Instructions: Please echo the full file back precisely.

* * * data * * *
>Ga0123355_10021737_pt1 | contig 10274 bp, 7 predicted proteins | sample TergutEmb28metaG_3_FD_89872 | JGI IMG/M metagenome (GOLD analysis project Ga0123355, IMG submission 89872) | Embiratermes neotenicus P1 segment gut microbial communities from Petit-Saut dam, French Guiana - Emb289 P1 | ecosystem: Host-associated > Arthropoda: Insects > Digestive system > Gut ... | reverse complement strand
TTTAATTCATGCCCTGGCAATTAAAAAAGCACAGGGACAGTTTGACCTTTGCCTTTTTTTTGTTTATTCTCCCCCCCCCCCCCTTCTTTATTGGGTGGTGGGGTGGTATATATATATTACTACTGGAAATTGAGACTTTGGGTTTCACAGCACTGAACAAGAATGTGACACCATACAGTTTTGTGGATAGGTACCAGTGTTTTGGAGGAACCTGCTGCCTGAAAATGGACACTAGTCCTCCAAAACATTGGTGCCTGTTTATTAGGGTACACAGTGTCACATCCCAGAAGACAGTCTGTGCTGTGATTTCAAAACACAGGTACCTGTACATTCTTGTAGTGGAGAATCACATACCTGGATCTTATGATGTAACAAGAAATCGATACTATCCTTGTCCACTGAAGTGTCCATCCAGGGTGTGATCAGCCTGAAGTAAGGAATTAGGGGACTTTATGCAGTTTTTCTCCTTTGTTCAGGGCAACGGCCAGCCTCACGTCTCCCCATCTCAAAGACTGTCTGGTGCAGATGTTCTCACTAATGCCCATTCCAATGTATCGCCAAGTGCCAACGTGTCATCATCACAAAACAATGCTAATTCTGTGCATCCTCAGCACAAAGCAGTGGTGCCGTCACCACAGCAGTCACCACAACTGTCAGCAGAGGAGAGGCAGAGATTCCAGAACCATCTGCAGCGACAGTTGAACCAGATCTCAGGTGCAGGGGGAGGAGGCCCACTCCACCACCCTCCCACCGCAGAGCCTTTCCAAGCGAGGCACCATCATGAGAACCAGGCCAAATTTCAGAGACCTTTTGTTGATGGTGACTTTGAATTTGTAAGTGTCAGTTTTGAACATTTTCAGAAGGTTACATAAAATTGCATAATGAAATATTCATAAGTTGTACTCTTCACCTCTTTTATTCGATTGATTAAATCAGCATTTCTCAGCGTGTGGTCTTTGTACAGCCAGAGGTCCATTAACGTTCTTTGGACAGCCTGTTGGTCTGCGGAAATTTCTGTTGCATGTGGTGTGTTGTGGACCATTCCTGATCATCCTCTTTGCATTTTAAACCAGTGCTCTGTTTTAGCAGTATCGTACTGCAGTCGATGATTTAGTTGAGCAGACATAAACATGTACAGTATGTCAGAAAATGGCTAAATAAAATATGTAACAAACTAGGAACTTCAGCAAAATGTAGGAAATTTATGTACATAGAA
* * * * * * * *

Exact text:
>Ga0123355_10021737_pt1 | contig 10274 bp, 7 predicted proteins | sample TergutEmb28metaG_3_FD_89872 | JGI IMG/M metagenome (GOLD analysis project Ga0123355, IMG submission 89872) | Embiratermes neotenicus P1 segment gut microbial communities from Petit-Saut dam, French Guiana - Emb289 P1 | ecosystem: Host-associated > Arthropoda: Insects > Digestive system > Gut ... | reverse complement strand
TTTAATTCATGCCCTGGCAATTAAAAAAGCACAGGGACAGTTTGACCTTTGCCTTTTTTTTGTTTATTCTCCCCCCCCCCCCCTTCTTTATTGGGTGGTGGGGTGGTATATATATATTACTACTGGAAATTGAGACTTTGGGTTTCACAGCACTGAACAAGAATGTGACACCATACAGTTTTGTGGATAGGTACCAGTGTTTTGGAGGAACCTGCTGCCTGAAAATGGACACTAGTCCTCCAAAACATTGGTGCCTGTTTATTAGGGTACACAGTGTCACATCCCAGAAGACAGTCTGTGCTGTGATTTCAAAACACAGGTACCTGTACATTCTTGTAGTGGAGAATCACATACCTGGATCTTATGATGTAACAAGAAATCGATACTATCCTTGTCCACTGAAGTGTCCATCCAGGGTGTGATCAGCCTGAAGTAAGGAATTAGGGGACTTTATGCAGTTTTTCTCCTTTGTTCAGGGCAACGGCCAGCCTCACGTCTCCCCATCTCAAAGACTGTCTGGTGCAGATGTTCTCACTAATGCCCATTCCAATGTATCGCCAAGTGCCAACGTGTCATCATCACAAAACAATGCTAATTCTGTGCATCCTCAGCACAAAGCAGTGGTGCCGTCACCACAGCAGTCACCACAACTGTCAGCAGAGGAGAGGCAGAGATTCCAGAACCATCTGCAGCGACAGTTGAACCAGATCTCAGGTGCAGGGGGAGGAGGCCCACTCCACCACCCTCCCACCGCAGAGCCTTTCCAAGCGAGGCACCATCATGAGAACCAGGCCAAATTTCAGAGACCTTTTGTTGATGGTGACTTTGAATTTGTAAGTGTCAGTTTTGAACATTTTCAGAAGGTTACATAAAATTGCATAATGAAATATTCATAAGTTGTACTCTTCACCTCTTTTATTCGATTGATTAAATCAGCATTTCTCAGCGTGTGGTCTTTGTACAGCCAGAGGTCCATTAACGTTCTTTGGACAGCCTGTTGGTCTGCGGAAATTTCTGTTGCATGTGGTGTGTTGTGGACCATTCCTGATCATCCTCTTTGCATTTTAAACCAGTGCTCTGTTTTAGCAGTATCGTACTGCAGTCGATGATTTAGTTGAGCAGACATAAACATGTACAGTATGTCAGAAAATGGCTAAATAAAATATGTAACAAACTAGGAACTTCAGCAAAATGTAGGAAATTTATGTACATAGAA